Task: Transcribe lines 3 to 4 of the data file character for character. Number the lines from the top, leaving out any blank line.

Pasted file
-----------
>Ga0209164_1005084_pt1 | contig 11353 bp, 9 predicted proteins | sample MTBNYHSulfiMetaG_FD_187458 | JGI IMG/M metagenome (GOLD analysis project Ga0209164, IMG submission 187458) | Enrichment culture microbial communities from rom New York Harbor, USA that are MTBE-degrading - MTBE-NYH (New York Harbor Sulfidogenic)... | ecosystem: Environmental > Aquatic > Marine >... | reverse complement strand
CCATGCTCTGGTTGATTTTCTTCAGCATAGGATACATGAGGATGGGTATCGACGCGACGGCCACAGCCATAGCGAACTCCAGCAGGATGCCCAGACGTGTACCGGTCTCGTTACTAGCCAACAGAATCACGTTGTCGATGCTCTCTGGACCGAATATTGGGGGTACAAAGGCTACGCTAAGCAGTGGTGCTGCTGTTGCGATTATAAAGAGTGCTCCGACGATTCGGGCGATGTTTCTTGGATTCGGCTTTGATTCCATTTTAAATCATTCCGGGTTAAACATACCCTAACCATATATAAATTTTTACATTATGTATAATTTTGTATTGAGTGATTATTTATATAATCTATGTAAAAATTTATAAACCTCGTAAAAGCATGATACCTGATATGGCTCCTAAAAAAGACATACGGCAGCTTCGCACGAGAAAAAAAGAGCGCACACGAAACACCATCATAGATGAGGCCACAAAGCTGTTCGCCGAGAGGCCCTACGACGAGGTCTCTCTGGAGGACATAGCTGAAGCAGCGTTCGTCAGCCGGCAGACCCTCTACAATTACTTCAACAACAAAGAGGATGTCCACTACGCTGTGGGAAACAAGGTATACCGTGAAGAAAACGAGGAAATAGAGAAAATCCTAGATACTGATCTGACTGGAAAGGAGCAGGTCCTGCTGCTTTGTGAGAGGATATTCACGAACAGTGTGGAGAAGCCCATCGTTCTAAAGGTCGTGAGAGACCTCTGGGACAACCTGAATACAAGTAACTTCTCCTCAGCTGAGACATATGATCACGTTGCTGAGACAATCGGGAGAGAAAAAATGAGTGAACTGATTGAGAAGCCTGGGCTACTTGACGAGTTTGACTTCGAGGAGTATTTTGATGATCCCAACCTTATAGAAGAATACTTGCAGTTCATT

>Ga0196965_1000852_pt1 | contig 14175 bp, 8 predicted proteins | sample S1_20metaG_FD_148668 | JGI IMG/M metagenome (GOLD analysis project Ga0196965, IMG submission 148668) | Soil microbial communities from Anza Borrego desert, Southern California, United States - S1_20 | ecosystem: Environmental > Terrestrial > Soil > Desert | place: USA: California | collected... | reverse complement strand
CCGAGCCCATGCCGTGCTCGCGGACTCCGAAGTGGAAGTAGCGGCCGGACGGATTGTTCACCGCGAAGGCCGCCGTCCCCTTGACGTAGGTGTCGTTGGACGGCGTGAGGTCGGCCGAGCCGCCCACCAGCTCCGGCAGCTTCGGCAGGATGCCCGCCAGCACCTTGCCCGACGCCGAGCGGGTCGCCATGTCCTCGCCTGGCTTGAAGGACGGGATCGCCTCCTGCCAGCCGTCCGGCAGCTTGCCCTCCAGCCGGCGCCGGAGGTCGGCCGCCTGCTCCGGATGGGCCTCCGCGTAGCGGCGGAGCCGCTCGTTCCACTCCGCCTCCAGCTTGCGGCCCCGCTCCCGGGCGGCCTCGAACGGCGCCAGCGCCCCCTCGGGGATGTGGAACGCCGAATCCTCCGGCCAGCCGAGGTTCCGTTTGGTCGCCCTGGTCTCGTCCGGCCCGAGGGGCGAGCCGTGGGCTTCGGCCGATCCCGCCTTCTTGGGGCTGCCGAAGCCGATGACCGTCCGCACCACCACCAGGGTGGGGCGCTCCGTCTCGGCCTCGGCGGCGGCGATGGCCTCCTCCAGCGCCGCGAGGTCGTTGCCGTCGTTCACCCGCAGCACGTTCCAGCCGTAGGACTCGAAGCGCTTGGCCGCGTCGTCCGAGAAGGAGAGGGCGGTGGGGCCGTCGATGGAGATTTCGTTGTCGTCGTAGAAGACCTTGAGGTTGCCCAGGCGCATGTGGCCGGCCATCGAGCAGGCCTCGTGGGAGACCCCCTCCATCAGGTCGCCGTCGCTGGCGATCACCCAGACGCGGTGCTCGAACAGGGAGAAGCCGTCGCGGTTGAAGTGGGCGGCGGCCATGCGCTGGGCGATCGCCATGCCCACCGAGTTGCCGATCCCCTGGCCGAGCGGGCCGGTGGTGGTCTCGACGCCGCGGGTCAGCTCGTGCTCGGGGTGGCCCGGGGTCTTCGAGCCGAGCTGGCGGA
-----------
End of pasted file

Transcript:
>Ga0196965_1000852_pt1 | contig 14175 bp, 8 predicted proteins | sample S1_20metaG_FD_148668 | JGI IMG/M metagenome (GOLD analysis project Ga0196965, IMG submission 148668) | Soil microbial communities from Anza Borrego desert, Southern California, United States - S1_20 | ecosystem: Environmental > Terrestrial > Soil > Desert | place: USA: California | collected... | reverse complement strand
CCGAGCCCATGCCGTGCTCGCGGACTCCGAAGTGGAAGTAGCGGCCGGACGGATTGTTCACCGCGAAGGCCGCCGTCCCCTTGACGTAGGTGTCGTTGGACGGCGTGAGGTCGGCCGAGCCGCCCACCAGCTCCGGCAGCTTCGGCAGGATGCCCGCCAGCACCTTGCCCGACGCCGAGCGGGTCGCCATGTCCTCGCCTGGCTTGAAGGACGGGATCGCCTCCTGCCAGCCGTCCGGCAGCTTGCCCTCCAGCCGGCGCCGGAGGTCGGCCGCCTGCTCCGGATGGGCCTCCGCGTAGCGGCGGAGCCGCTCGTTCCACTCCGCCTCCAGCTTGCGGCCCCGCTCCCGGGCGGCCTCGAACGGCGCCAGCGCCCCCTCGGGGATGTGGAACGCCGAATCCTCCGGCCAGCCGAGGTTCCGTTTGGTCGCCCTGGTCTCGTCCGGCCCGAGGGGCGAGCCGTGGGCTTCGGCCGATCCCGCCTTCTTGGGGCTGCCGAAGCCGATGACCGTCCGCACCACCACCAGGGTGGGGCGCTCCGTCTCGGCCTCGGCGGCGGCGATGGCCTCCTCCAGCGCCGCGAGGTCGTTGCCGTCGTTCACCCGCAGCACGTTCCAGCCGTAGGACTCGAAGCGCTTGGCCGCGTCGTCCGAGAAGGAGAGGGCGGTGGGGCCGTCGATGGAGATTTCGTTGTCGTCGTAGAAGACCTTGAGGTTGCCCAGGCGCATGTGGCCGGCCATCGAGCAGGCCTCGTGGGAGACCCCCTCCATCAGGTCGCCGTCGCTGGCGATCACCCAGACGCGGTGCTCGAACAGGGAGAAGCCGTCGCGGTTGAAGTGGGCGGCGGCCATGCGCTGGGCGATCGCCATGCCCACCGAGTTGCCGATCCCCTGGCCGAGCGGGCCGGTGGTGGTCTCGACGCCGCGGGTCAGCTCGTGCTCGGGGTGGCCCGGGGTCTTCGAGCCGAGCTGGCGGA